Be Like Others

Be Like Others

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It’s rare when a documentary comes along that truly shines a light on a virtually unexplored issue, and Iranian-American director Tanaz Eshaghian’s Be Like Others is gripping drama because it does exactly that. Sure, taking a camera to Tehran to follow the lives of several young men awaiting sex change operations in a country which punishes homosexuality by death would be intriguing in and of itself. But that the Ayatollah Khomeini issued a fatwa two decades ago allowing for these “diagnosed transsexuals” to legally undergo gender reassignment is nothing short of astonishing. 

The film opens at the medical clinic run by renowned sex-change surgeon Dr. Bahram Mir-Jalali, who claims he can weed out the gays from the true transsexuals by emphasizing the torturous nature of the procedure. The homosexuals, he says, always flee while the trans people are willing to undergo any amount of pain in order to switch genders. And yet right from the start the sticky nature of gender and sexuality as social constructs is apparent: A headscarf-covered woman seeking to become male presents as transsexual evidence the fact that from childhood she loathed skirts, rode motorcycles, and attracted women; Anoosh, a cherubic young man, has a hot, hipster hairdresser boyfriend pressuring him to undergo surgery so they can avert society’s stares—i.e., avoid being labeled queer. There’s a through-the-looking-glass aspect to the fact that Vida—a 26-year-old, post-op transsexual who acts as godmother to the other T-girls—is adamant about her disapproval of gays, cautions her acolytes against wearing too much makeup, and has no patience for immodesty. She’s every bit as conservative as the cleric expert on transsexuals who insists the issue is totally separate from homosexuality.

“The freedoms I had as a boy, I’ll never have as a girl,” one pre-op person admits at the courthouse where she seeks a permit to wear women’s clothing. At a transsexual support conference, another T-girl asks the cleric why she can’t just wear women’s clothes instead of having surgery. His reply, that it “disrupts the social order” to pass oneself off as the opposite sex, gets to the heart of fundamentalist fears. These in-between people, though, are damned if they do and damned if they don’t. The very notion that a segment of Iranian society must choose between giving up male privilege and their biological bodies and most likely being disowned by their families, or remaining in the male form into which they were born and bringing shame upon themselves and their loved ones, is heart-wrenching. Though the doctors and clerics encourage the struggling families to be supportive of their transgender children, this is not only a hard sell, but a disingenuous one, highlighted in Dr. Mir-Jalali’s ludicrous claim that T-girls make better wives than biological females since they’re much better at cooking, cleaning, and keeping house.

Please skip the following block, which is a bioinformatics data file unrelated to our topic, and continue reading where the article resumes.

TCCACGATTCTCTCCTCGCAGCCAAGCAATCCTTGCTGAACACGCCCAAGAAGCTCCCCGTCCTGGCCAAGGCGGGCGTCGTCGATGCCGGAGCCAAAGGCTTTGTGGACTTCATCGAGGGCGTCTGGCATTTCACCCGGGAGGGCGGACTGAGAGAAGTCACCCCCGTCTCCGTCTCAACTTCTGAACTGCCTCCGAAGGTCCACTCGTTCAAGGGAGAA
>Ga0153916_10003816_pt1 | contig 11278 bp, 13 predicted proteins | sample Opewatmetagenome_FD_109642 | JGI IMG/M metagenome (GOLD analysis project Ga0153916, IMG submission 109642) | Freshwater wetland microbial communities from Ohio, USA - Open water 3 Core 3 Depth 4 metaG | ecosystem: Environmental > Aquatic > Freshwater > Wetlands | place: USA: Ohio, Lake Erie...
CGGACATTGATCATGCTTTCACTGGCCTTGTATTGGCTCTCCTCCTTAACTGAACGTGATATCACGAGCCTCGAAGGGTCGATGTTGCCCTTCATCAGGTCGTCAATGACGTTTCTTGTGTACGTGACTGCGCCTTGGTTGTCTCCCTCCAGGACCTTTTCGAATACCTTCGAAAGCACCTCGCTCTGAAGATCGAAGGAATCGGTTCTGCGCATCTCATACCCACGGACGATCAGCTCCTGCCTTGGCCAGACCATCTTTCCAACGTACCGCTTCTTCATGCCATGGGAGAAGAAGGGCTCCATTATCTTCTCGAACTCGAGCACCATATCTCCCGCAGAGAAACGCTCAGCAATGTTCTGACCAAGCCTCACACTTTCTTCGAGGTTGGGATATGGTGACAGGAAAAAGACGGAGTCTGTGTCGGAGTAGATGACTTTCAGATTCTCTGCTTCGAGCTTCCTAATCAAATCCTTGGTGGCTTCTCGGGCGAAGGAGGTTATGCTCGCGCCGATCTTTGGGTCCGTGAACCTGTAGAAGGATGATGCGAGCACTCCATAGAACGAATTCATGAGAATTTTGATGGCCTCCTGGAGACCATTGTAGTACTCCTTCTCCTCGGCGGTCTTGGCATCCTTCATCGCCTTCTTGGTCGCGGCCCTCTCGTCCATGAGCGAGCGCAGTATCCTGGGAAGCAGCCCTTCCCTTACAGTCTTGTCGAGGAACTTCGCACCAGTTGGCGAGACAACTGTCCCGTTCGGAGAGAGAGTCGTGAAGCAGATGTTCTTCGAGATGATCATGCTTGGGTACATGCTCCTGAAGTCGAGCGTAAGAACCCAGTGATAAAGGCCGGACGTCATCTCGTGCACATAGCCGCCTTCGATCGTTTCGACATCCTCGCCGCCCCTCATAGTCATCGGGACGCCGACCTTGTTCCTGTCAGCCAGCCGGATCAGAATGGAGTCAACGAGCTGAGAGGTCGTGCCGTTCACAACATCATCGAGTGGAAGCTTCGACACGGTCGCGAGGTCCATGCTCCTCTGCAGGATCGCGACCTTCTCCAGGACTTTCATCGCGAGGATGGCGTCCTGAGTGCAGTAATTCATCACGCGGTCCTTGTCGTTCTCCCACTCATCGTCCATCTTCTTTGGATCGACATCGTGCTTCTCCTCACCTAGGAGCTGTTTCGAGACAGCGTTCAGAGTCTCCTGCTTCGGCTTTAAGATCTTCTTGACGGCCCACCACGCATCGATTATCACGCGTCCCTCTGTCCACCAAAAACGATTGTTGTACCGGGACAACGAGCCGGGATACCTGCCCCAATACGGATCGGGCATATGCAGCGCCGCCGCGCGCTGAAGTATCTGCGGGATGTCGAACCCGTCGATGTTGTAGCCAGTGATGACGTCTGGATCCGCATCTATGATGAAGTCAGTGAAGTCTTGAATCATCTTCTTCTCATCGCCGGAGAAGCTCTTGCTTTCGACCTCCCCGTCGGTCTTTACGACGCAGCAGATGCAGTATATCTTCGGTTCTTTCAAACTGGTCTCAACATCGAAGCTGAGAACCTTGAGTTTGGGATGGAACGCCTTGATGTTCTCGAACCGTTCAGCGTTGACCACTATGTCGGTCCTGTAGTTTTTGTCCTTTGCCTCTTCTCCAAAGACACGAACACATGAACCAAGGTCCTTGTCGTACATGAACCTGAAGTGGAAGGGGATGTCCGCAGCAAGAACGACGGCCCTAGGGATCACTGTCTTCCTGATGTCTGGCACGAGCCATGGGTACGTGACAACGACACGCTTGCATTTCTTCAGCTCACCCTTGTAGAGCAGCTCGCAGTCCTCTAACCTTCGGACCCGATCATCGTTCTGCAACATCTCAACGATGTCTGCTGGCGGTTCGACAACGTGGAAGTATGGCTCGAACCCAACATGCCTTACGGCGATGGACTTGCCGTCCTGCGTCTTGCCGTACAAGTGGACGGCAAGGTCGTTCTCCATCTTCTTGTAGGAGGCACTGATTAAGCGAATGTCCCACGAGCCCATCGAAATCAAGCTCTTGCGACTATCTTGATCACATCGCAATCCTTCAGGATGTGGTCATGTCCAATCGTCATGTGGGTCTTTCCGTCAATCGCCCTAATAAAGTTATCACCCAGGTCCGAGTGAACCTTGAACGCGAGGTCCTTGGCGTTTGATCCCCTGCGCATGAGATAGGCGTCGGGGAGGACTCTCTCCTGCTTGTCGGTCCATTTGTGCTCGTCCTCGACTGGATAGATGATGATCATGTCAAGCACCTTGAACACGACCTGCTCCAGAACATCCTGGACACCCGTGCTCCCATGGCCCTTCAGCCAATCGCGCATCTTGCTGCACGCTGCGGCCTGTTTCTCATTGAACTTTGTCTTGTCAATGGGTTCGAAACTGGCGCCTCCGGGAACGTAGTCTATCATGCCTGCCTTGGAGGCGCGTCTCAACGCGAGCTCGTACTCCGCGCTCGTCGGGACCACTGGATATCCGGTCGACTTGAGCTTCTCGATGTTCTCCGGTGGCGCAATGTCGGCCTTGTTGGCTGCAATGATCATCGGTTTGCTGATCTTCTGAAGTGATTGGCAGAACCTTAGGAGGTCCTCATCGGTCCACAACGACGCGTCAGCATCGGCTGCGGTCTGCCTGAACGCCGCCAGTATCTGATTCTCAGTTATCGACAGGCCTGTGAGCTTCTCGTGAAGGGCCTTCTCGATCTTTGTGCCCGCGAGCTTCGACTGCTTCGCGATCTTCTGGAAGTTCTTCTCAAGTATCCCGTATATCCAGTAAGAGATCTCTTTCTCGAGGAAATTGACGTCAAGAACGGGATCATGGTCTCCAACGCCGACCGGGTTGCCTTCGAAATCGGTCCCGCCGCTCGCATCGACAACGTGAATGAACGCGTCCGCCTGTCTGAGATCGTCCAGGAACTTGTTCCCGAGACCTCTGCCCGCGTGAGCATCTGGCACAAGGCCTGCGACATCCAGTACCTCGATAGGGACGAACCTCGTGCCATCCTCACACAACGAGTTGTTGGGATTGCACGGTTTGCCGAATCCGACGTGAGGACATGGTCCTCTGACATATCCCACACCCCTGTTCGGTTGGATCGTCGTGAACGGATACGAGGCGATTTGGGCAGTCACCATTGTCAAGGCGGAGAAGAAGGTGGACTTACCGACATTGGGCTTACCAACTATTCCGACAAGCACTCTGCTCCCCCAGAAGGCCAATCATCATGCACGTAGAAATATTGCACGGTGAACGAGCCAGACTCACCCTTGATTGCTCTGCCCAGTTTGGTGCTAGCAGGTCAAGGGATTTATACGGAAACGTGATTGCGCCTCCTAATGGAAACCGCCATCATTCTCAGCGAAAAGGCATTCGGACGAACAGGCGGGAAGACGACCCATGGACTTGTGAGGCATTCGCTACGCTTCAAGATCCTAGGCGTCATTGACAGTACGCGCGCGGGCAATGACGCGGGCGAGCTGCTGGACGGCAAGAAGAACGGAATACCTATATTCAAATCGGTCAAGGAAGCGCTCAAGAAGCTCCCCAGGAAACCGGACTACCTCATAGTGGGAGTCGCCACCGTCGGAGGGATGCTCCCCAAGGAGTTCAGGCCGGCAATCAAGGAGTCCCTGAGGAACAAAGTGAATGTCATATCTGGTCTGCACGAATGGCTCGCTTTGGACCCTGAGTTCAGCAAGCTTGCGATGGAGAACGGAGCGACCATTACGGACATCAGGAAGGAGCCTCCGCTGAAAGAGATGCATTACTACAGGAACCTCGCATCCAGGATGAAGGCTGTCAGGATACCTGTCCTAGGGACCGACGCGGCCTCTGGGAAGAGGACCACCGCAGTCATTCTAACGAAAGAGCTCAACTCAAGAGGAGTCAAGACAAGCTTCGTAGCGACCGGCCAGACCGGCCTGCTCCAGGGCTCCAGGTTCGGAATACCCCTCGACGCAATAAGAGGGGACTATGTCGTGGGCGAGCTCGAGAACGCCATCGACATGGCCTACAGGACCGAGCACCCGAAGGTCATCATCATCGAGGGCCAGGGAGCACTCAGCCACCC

Perhaps the most thrilling scene in this revelatory documentary occurs during a showdown between one pre-op woman and a female journalist from a state-run institution: “That I have to do this takes away my right to any sort of choice,” she says, adding that “society is forcing” her to get a sex change. “Listen, it’s my duty to know if someone is a man or a woman,” the journalist snaps back. Like in all black-and-white cultures, it’s the immorality of non-binary thinking that seems to be the cardinal sin. Indeed, even after undergoing surgery, Anoosh, whose hairdresser boyfriend still isn’t ready to settle down quite yet, has to remind him that they “can’t go against the grain.” They must get married since they live in the Islamic Republic of Iran and not the more liberal Afghanistan.

While many of the T-girls go on to live happy, productive lives, that number is a far cry from Dr. Mir-Jalali’s straight-faced assertion that not one patient has regretted the operation. One of those miserable souls is Ali-Askar, who said that, if given the choice, she wouldn’t get the operation, and whose friend, Farhad, had challenged the journalist. Disowned by her family, Ali-Askar now legally works as a prostitute because “temporary marriage contracts” are also conveniently sanctioned in Iran. “We can get ‘married’ once an hour or so,” she blithely notes, highlighting a subject that would make for another fascinating film. “I am laughing. It’s a laughter sadder than crying,” Farhad had said during her friend’s operation, knowing she herself would have to choose between undergoing surgery and being true to society or remaining true to herself. “This is just the beginning of hell,” she added. And still there were no tears left to cry.

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